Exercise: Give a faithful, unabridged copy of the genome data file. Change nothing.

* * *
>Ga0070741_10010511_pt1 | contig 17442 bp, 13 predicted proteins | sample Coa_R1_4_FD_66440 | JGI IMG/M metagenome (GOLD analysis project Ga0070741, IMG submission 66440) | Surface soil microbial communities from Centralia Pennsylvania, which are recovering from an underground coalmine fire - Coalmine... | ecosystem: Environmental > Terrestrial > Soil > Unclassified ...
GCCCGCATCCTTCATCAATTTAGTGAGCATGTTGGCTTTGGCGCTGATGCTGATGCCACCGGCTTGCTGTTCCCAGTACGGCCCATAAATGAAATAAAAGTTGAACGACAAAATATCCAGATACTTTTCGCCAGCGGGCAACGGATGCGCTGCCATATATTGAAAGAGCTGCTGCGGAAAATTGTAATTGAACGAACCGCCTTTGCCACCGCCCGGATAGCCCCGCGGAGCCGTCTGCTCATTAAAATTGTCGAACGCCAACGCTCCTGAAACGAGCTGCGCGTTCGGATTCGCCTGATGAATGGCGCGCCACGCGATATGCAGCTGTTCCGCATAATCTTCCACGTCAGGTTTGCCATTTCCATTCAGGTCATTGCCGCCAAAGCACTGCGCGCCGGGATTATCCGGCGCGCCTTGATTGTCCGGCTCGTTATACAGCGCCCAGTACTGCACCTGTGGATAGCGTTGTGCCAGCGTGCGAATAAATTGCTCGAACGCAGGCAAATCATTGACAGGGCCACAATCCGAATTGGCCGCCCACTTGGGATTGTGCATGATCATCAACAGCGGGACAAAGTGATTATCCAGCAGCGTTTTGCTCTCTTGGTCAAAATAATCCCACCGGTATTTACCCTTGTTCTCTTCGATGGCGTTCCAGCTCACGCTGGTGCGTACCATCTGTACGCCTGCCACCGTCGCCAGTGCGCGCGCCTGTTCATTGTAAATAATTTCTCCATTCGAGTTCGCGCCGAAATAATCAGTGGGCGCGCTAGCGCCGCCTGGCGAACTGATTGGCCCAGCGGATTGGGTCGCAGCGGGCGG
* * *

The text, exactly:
>Ga0070741_10010511_pt1 | contig 17442 bp, 13 predicted proteins | sample Coa_R1_4_FD_66440 | JGI IMG/M metagenome (GOLD analysis project Ga0070741, IMG submission 66440) | Surface soil microbial communities from Centralia Pennsylvania, which are recovering from an underground coalmine fire - Coalmine... | ecosystem: Environmental > Terrestrial > Soil > Unclassified ...
GCCCGCATCCTTCATCAATTTAGTGAGCATGTTGGCTTTGGCGCTGATGCTGATGCCACCGGCTTGCTGTTCCCAGTACGGCCCATAAATGAAATAAAAGTTGAACGACAAAATATCCAGATACTTTTCGCCAGCGGGCAACGGATGCGCTGCCATATATTGAAAGAGCTGCTGCGGAAAATTGTAATTGAACGAACCGCCTTTGCCACCGCCCGGATAGCCCCGCGGAGCCGTCTGCTCATTAAAATTGTCGAACGCCAACGCTCCTGAAACGAGCTGCGCGTTCGGATTCGCCTGATGAATGGCGCGCCACGCGATATGCAGCTGTTCCGCATAATCTTCCACGTCAGGTTTGCCATTTCCATTCAGGTCATTGCCGCCAAAGCACTGCGCGCCGGGATTATCCGGCGCGCCTTGATTGTCCGGCTCGTTATACAGCGCCCAGTACTGCACCTGTGGATAGCGTTGTGCCAGCGTGCGAATAAATTGCTCGAACGCAGGCAAATCATTGACAGGGCCACAATCCGAATTGGCCGCCCACTTGGGATTGTGCATGATCATCAACAGCGGGACAAAGTGATTATCCAGCAGCGTTTTGCTCTCTTGGTCAAAATAATCCCACCGGTATTTACCCTTGTTCTCTTCGATGGCGTTCCAGCTCACGCTGGTGCGTACCATCTGTACGCCTGCCACCGTCGCCAGTGCGCGCGCCTGTTCATTGTAAATAATTTCTCCATTCGAGTTCGCGCCGAAATAATCAGTGGGCGCGCTAGCGCCGCCTGGCGAACTGATTGGCCCAGCGGATTGGGTCGCAGCGGGCGG